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Soviet Military Slow to Change, House Panel Concludes

Times Staff Writer

Mikhail S. Gorbachev has managed to change the Soviet military’s description of its goals, but he has not been able to bring about fundamental changes in its policies as he wages his campaign to restructure the military system, a Democratic House panel concluded in a report released Monday.

The defense policy subcommittee of the House Armed Services Committee, which assessed Gorbachev’s effect on his nation’s military, said the Soviet leader is “at a critical point” in trying to force his directives on the armed forces.

Sounding an optimistic note, the panel, headed by committee Chairman Les Aspin (D-Wis.), said Gorbachev’s initiatives still “could potentially bring real changes in the way the Soviet military does business.”

Vows to Reshape Military

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Gorbachev has vowed to reshape the Soviet military into a smaller and more defensive force. So far, he has succeeded in persuading most Soviet military leaders to adopt both the language and the objectives of this shift, the report said.

“Gorbachev . . . has changed the terms of the debate,” the report said. “He has introduced a doctrinal justification for a reduced Soviet military establishment. . . . The Soviet military, for its part, has been forced to justify its resource claims in the new language of ‘sufficiency’ and ‘defense.’ ”

But the House panel cautioned that the Soviet Union’s cumbersome defense budgeting process probably will delay any hard evidence of Gorbachev’s efforts until 1991.

The panel predicted that Gorbachev will intensify his public campaign to win support for arms control initiatives but said that he also must use these proposals to coax cooperation from Soviet military leaders, who are wary of the sort of unilateral Soviet weapons reductions that many Western leaders have demanded.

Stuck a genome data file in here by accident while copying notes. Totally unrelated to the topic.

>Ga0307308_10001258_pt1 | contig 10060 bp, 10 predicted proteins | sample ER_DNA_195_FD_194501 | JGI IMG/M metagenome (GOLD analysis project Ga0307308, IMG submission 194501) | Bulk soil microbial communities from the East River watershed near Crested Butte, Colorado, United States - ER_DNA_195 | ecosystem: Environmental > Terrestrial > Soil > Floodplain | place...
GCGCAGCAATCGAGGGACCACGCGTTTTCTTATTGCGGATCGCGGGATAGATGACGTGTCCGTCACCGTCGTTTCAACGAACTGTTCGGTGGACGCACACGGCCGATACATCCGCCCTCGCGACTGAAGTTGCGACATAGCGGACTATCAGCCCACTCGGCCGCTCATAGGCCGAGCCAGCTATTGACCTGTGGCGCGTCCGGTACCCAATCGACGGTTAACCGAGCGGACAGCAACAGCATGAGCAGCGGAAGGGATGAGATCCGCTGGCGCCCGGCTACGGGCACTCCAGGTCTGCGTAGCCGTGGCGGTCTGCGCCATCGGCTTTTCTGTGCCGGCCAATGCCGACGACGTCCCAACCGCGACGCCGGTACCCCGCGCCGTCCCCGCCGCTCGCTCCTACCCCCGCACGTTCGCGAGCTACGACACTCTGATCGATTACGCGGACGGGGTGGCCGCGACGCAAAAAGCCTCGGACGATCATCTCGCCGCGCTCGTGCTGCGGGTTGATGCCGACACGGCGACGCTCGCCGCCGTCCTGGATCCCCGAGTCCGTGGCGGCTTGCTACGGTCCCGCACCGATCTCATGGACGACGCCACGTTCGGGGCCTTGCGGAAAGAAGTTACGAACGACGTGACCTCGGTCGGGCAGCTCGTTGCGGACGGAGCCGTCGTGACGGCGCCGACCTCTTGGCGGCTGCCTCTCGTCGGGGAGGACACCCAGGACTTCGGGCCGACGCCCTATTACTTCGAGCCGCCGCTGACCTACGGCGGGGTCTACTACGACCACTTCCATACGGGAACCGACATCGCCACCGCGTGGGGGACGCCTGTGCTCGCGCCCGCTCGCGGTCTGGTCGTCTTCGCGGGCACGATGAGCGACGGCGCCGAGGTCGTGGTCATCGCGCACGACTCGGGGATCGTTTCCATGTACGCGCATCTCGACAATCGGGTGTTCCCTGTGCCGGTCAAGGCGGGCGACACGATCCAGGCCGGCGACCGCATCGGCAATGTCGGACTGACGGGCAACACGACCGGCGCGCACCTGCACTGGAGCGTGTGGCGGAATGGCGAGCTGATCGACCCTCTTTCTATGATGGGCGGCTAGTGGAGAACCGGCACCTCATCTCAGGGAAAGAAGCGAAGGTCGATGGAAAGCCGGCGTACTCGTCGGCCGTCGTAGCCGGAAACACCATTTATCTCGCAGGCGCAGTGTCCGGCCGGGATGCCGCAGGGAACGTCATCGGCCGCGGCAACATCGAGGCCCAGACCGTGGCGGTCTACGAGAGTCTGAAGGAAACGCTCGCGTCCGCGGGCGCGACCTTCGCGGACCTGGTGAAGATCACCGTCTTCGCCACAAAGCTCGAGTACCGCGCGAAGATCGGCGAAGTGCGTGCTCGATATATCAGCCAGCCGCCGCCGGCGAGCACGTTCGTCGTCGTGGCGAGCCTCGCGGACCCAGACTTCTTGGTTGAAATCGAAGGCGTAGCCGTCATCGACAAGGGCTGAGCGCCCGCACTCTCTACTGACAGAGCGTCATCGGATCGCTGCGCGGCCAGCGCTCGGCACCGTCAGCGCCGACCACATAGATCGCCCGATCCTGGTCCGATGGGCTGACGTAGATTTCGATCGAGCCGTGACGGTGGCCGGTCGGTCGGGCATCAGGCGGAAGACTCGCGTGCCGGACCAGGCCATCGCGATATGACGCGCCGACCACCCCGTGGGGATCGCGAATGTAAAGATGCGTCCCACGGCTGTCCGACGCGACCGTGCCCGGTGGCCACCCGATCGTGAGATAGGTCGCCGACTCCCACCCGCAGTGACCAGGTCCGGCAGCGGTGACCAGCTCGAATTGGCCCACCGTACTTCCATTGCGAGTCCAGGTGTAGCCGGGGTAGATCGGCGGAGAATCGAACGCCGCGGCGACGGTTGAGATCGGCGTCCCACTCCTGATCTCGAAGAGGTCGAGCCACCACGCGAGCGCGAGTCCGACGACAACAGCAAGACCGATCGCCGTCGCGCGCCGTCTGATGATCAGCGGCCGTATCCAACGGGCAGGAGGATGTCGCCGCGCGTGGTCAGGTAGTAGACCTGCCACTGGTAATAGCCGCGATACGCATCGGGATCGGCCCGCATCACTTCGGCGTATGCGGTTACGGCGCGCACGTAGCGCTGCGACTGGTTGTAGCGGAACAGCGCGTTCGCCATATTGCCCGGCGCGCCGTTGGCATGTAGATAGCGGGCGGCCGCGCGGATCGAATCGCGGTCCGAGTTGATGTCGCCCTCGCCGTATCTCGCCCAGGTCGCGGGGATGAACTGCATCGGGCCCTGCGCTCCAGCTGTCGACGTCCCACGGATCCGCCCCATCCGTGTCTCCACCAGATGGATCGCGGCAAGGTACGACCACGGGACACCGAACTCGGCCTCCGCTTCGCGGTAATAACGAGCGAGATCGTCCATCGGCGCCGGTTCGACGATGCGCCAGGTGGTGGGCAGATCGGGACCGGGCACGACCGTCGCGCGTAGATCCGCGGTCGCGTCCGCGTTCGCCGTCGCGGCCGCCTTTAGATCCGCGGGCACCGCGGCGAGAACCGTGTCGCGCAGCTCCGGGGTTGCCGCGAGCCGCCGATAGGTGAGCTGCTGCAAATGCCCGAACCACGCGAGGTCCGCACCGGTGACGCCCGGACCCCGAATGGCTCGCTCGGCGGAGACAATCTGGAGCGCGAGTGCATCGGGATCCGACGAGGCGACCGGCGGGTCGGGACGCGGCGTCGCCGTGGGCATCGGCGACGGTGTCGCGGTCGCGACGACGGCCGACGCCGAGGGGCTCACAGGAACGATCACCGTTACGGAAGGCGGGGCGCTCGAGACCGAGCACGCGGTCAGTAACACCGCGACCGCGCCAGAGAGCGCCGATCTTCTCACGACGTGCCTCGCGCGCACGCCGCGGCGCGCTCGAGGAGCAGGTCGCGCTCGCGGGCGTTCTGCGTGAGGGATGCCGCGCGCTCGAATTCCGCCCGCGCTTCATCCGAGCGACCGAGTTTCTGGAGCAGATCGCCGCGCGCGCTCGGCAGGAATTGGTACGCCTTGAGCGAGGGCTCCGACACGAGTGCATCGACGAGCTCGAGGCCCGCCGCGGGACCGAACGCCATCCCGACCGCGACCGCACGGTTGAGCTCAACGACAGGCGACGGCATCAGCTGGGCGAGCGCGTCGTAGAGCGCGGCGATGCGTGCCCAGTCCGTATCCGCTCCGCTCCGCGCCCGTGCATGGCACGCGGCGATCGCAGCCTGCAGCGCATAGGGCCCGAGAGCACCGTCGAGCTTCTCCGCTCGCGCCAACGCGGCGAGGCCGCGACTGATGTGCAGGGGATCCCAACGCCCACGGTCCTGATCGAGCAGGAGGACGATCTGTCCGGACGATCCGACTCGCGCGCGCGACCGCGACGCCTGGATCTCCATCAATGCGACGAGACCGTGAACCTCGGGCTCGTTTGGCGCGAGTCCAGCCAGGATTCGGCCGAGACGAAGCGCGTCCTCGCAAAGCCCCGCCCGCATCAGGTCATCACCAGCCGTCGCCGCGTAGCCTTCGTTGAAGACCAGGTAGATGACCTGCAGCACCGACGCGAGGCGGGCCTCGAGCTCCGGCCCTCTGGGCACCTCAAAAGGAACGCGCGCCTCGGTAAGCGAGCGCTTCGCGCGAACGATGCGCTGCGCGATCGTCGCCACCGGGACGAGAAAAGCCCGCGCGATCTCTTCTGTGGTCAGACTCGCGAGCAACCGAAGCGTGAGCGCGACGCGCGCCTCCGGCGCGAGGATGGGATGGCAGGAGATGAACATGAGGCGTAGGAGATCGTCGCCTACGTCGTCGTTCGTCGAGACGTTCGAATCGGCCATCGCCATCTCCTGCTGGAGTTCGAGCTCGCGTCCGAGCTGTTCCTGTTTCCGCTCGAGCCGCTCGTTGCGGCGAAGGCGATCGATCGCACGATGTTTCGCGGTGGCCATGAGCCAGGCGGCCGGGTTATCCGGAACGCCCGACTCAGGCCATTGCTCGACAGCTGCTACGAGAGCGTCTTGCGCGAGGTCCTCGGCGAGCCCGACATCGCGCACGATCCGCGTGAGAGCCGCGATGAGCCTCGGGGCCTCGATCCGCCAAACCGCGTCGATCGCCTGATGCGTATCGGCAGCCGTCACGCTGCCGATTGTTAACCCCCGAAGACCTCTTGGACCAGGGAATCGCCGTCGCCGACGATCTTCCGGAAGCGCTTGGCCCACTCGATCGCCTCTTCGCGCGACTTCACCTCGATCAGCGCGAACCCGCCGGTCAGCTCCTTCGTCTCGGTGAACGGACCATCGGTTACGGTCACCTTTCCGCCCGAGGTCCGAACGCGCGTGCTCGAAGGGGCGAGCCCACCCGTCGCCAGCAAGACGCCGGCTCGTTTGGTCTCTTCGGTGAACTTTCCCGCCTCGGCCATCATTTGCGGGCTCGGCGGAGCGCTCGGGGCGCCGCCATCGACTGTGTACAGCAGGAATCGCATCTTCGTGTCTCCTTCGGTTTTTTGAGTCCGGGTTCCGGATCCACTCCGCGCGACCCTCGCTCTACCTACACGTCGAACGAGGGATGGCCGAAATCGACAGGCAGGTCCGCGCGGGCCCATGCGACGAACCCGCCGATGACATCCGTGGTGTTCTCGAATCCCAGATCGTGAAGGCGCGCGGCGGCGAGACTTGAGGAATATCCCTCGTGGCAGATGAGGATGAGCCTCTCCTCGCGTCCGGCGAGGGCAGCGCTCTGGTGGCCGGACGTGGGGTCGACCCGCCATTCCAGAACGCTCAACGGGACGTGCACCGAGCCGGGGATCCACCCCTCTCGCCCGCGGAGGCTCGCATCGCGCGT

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Dissenting Report

House Republicans, in a dissenting minority report, presented a more skeptical view. “Soviet public pronouncements are not reliable indicators of change in Soviet military doctrine,” said the Republicans, led by Rep. William L. Dickinson (R-Ala.).

“Western leaders should continue to be exceedingly cautious in their approach to Gorbachev’s ‘reform’ initiatives, including promises of monumental arms control agreements. We should wait for Soviet actions, not words, to demonstrate the degree to which they are serious about change,” their assessment said.

May Miss Opportunity

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The panel majority said that if the West fails to respond adequately to Gorbachev’s flurry of arms control initiatives, it risks missing an opportunity to conclude an arms control agreement that serves U.S. interests.

Summarizing the consensus of witnesses who appeared before the committee, the lawmakers concluded that “the Soviet Union appear(s) far ahead of the United States in preparing for serious talks on conventional (non-nuclear) arms control.”

In releasing the report, Aspin stressed that the United States must prepare a viable position for forthcoming talks with the Soviets on non-nuclear arms, which he said will enter a “critical” phase this year.

At this time, he said, “I don’t see it as a high priority of this Administration.”

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Last July, Marshal Sergei F. Akhromeyev, the Soviet chief of staff, promised in visiting the United States for the first time that changes in the structure of Soviet forces would make them less menacing to the West. He urged U.S. military leaders to watch future military maneuvers for signs of the change.

But, while the panel observed “some changes in deployment and training practices,” it added that they had not yet heralded significant changes. The committee noted that in the past two years, Soviet defense spending has increased by 3% annually, almost double the growth rate of the 1981-86 period.

“The conclusion is inescapable that so far, the military’s budget has not been nicked by Gorbachev,” the report concluded.


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